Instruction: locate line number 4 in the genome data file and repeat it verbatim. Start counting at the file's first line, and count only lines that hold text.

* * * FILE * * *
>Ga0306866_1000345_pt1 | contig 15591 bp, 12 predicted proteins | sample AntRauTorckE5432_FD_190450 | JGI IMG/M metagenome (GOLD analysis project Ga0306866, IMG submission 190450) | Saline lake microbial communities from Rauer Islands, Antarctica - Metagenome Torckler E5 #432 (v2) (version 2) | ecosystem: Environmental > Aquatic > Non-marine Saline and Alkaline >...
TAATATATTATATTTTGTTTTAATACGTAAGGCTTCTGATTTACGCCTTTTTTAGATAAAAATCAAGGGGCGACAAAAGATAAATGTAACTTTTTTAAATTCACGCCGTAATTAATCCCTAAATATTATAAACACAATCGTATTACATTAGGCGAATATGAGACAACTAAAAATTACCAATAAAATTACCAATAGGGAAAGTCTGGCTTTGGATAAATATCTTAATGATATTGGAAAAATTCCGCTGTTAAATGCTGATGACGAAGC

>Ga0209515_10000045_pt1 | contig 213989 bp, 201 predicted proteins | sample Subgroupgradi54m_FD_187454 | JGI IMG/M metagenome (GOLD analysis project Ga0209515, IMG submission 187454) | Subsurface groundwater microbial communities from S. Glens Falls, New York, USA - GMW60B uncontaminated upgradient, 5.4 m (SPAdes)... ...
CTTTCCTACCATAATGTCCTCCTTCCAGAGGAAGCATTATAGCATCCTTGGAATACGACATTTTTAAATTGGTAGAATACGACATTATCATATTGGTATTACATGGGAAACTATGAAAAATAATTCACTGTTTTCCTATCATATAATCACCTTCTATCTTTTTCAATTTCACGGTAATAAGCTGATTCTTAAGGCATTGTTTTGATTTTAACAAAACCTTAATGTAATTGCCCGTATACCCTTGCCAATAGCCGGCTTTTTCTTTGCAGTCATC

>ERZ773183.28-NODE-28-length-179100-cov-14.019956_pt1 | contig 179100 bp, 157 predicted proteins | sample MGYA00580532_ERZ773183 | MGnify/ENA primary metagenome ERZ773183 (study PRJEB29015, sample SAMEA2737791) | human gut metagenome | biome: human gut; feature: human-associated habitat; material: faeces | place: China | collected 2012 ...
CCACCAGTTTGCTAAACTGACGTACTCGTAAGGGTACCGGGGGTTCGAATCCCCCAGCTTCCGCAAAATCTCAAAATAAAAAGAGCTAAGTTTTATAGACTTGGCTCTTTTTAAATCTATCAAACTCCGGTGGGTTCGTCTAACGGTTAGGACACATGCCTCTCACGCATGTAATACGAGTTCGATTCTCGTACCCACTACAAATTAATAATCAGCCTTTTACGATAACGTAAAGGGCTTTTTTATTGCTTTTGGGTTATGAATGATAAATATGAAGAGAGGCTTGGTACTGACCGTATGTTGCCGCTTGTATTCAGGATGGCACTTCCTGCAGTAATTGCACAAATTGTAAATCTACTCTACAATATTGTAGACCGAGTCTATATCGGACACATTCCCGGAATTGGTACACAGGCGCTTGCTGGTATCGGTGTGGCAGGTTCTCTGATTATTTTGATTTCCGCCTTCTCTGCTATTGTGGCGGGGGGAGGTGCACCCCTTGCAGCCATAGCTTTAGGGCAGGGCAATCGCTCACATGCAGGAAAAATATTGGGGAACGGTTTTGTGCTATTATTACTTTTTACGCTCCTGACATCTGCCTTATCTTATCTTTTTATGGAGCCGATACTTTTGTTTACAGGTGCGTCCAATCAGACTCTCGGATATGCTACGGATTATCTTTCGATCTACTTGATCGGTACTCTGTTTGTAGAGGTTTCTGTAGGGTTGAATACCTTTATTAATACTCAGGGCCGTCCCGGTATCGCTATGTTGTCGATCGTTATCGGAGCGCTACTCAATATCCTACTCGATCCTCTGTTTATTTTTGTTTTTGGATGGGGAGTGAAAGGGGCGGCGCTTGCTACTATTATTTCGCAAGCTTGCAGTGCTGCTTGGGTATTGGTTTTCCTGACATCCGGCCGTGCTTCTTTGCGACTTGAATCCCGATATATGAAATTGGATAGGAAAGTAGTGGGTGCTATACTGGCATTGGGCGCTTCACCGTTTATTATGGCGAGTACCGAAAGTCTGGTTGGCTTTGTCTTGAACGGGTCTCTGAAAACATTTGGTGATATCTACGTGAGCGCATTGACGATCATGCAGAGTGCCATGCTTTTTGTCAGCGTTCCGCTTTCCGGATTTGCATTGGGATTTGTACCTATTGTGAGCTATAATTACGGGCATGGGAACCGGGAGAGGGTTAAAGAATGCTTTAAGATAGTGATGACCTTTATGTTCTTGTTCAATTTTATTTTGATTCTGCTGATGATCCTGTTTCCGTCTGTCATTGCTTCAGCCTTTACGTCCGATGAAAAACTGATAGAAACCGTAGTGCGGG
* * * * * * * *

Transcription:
CTTTCCTACCATAATGTCCTCCTTCCAGAGGAAGCATTATAGCATCCTTGGAATACGACATTTTTAAATTGGTAGAATACGACATTATCATATTGGTATTACATGGGAAACTATGAAAAATAATTCACTGTTTTCCTATCATATAATCACCTTCTATCTTTTTCAATTTCACGGTAATAAGCTGATTCTTAAGGCATTGTTTTGATTTTAACAAAACCTTAATGTAATTGCCCGTATACCCTTGCCAATAGCCGGCTTTTTCTTTGCAGTCATC